Lawyer-turned-herbalist China Bayles (Mistletoe Man, 2000, etc.) has long disowned the maternal side of her family history, distressingly connected as it is to an antebellum slave-owning plantation and her mother’s alcoholic weaknesses. But a frantic call from her mother Leatha forces her to leave her prosperous, happily married present and return to the past in the shape of Jordan’s Crossing, the ancestral home of the Coldwells, set in a lush and Faulknerian Mississippi. Leatha has been staying at Jordan’s Crossing to care for elderly Aunt Tullie, the woman who raised her, now suffering from a debilitating illness. But it’s legal, not medical, help that Leatha needs from China. For generations, the mixed-blood Beauchamps have served the Coldwells as trusted servants, accepting the racist ways of the Old South in never aspiring to land ownership. Now, however, handsome rake Wiley Beauchamp, current manager of Jordan’s Crossing, has presented Tullie and Leatha with an old property deed that appears to have granted his great-grandfather the best part of the plantation. Tullie reacts violently, and by the time China arrives, Wiley has disappeared. Soon his corpse is found on the property he craved. Now China must keep Tullie, ill and irascible, out of jail and Jordan’s Crossing in the hands of the Coldwells, all the time confronting other troubling legacies she and her mother may have no choice but to claim.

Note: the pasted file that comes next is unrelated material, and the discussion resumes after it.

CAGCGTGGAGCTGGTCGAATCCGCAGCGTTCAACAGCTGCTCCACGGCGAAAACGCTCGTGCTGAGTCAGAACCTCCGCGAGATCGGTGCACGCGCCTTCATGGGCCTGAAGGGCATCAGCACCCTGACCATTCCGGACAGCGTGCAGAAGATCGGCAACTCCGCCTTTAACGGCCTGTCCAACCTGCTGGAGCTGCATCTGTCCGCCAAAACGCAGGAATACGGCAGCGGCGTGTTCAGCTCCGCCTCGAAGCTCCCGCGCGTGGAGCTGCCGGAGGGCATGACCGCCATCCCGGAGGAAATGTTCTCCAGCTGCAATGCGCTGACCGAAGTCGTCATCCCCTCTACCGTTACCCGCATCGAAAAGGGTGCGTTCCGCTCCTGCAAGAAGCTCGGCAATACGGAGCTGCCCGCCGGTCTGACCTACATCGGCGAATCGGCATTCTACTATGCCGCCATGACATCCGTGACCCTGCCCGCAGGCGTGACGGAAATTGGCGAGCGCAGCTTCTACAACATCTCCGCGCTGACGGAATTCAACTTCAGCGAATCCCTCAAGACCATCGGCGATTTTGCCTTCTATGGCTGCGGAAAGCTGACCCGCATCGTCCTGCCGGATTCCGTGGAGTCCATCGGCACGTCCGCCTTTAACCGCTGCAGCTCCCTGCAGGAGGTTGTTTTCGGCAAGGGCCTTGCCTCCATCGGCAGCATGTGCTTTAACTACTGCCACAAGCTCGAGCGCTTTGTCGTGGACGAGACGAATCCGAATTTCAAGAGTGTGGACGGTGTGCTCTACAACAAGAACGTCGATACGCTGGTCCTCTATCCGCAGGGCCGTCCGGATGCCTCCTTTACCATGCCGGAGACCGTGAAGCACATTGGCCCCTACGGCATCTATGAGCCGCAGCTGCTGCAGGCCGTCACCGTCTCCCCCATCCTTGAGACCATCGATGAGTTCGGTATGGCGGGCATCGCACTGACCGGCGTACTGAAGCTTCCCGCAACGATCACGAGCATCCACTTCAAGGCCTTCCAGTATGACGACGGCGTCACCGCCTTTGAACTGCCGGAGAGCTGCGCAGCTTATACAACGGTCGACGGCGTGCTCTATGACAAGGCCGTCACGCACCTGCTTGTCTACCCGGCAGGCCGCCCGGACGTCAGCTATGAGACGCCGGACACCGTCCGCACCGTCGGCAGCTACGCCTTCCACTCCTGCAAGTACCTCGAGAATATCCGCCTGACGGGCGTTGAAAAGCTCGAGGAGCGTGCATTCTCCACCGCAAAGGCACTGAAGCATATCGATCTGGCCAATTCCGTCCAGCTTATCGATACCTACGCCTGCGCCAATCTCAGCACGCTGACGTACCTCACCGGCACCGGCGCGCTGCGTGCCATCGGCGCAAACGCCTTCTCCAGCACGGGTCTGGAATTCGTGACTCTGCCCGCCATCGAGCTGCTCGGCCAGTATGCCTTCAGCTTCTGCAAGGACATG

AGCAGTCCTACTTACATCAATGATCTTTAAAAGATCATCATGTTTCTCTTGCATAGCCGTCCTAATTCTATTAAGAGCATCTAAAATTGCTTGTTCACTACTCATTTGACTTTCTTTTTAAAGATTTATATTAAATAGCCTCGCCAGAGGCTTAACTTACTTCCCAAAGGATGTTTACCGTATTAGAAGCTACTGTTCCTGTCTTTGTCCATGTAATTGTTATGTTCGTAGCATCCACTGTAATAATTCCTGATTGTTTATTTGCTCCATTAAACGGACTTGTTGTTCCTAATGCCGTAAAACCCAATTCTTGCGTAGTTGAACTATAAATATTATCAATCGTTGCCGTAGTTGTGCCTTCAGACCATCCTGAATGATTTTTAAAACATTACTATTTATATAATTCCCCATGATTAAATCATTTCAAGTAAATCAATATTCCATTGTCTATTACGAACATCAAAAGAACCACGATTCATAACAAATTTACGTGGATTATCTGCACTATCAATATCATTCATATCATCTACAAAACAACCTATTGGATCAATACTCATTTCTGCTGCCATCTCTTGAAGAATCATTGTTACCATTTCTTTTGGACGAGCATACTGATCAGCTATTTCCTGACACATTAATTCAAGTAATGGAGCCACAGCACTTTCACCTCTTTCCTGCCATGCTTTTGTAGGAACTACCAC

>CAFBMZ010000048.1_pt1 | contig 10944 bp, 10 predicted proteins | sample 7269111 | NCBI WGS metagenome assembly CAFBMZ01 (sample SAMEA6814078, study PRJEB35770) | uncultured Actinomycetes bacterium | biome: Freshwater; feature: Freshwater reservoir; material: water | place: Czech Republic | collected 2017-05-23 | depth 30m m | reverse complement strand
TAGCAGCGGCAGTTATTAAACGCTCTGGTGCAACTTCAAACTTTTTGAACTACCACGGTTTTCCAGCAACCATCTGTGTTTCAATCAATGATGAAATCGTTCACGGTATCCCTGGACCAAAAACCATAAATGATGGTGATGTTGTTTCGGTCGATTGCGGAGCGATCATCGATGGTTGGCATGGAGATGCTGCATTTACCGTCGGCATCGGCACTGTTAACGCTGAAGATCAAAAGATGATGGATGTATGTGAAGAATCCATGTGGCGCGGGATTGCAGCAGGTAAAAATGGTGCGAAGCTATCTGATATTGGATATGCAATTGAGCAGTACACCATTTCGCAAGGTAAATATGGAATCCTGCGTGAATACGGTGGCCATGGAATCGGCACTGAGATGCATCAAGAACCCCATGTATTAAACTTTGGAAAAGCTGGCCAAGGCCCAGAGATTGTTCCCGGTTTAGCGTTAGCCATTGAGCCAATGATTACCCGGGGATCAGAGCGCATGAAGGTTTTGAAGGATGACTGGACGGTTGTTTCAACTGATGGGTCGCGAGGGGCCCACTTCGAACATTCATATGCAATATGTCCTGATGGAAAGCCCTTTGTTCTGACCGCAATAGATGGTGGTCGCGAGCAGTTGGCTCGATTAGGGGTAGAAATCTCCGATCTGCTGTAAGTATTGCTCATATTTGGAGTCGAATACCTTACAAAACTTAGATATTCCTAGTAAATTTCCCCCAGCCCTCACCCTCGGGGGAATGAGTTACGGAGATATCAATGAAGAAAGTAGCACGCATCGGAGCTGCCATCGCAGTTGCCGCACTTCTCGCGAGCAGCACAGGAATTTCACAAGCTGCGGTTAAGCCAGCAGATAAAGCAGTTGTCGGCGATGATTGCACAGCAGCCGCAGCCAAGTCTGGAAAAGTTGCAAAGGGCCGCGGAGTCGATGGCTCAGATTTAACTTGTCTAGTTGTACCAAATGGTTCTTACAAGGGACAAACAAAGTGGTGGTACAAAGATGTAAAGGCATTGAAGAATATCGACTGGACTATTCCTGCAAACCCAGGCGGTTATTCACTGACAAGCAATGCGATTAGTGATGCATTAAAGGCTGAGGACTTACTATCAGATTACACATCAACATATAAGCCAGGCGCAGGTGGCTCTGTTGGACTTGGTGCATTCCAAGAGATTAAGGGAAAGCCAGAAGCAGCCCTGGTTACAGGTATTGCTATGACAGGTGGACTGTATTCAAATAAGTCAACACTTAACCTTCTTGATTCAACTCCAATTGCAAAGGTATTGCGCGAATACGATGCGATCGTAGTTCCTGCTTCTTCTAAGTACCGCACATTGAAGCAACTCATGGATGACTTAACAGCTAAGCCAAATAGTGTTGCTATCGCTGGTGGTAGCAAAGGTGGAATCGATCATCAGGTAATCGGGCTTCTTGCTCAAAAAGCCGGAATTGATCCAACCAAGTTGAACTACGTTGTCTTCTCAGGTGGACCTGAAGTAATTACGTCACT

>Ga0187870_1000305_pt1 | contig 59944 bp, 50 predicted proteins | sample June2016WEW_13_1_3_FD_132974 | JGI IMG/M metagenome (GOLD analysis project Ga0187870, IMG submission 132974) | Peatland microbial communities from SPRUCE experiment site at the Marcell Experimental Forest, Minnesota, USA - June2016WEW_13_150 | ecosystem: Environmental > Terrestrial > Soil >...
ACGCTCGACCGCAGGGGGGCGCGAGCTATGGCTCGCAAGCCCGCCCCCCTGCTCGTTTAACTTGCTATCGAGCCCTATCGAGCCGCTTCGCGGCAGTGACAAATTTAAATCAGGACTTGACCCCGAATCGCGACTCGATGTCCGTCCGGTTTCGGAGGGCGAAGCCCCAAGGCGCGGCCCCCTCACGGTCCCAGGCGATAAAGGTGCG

Albert stretches both herself and her well-adjusted, politically correct heroine to their limits by slotting China into the role of Hamlet, haunted by generations of melodramatic Ophelias demanding revenge.